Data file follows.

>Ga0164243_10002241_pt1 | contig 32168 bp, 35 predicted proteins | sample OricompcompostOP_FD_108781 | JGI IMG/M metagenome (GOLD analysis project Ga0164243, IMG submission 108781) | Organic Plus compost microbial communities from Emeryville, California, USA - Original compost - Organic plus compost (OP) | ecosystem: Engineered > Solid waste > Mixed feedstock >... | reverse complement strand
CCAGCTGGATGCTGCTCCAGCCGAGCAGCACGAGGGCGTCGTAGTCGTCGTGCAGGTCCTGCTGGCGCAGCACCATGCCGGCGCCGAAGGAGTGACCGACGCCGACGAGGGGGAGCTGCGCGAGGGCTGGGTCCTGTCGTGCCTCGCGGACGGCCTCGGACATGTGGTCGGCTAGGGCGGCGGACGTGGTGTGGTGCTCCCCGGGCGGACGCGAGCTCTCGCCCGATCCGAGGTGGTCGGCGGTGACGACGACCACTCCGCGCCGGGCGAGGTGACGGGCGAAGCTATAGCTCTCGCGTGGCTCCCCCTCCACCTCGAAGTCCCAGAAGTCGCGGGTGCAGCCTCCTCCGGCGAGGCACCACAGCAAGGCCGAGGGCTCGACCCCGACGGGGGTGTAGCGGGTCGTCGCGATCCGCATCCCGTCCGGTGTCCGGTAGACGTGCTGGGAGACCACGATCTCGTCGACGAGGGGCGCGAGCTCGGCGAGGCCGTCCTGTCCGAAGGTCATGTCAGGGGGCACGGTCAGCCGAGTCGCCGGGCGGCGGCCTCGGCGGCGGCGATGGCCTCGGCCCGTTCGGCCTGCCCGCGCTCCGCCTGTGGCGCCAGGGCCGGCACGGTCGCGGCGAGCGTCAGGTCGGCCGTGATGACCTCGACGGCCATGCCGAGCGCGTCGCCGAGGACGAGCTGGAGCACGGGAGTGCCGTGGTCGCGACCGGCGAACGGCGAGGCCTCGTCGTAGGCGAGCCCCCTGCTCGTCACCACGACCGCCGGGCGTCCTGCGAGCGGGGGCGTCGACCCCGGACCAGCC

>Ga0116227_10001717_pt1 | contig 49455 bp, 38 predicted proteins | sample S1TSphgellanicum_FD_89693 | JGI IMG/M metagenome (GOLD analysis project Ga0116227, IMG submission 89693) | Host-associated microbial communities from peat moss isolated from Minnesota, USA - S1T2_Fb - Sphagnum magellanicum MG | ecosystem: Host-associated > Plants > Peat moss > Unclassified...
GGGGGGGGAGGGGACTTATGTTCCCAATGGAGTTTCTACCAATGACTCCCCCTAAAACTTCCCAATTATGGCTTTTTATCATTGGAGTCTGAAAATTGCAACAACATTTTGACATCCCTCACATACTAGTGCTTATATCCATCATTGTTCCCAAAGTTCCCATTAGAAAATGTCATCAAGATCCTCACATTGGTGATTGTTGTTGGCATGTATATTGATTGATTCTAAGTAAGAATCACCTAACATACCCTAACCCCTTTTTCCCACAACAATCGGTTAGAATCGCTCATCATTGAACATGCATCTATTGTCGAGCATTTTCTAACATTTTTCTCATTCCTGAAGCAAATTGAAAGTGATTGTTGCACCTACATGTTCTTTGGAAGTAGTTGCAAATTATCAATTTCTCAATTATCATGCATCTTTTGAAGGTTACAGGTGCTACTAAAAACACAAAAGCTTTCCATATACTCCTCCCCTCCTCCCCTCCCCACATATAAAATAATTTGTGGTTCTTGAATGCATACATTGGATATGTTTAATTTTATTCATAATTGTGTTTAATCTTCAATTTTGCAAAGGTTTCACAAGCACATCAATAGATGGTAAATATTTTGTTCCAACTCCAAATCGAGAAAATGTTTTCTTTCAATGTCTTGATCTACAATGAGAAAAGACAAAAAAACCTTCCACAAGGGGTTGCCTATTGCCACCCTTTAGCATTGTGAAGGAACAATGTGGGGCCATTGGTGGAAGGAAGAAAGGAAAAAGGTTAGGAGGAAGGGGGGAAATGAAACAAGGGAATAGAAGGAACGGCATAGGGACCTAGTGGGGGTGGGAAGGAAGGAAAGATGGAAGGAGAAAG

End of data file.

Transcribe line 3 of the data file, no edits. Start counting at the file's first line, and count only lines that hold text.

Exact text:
>Ga0116227_10001717_pt1 | contig 49455 bp, 38 predicted proteins | sample S1TSphgellanicum_FD_89693 | JGI IMG/M metagenome (GOLD analysis project Ga0116227, IMG submission 89693) | Host-associated microbial communities from peat moss isolated from Minnesota, USA - S1T2_Fb - Sphagnum magellanicum MG | ecosystem: Host-associated > Plants > Peat moss > Unclassified...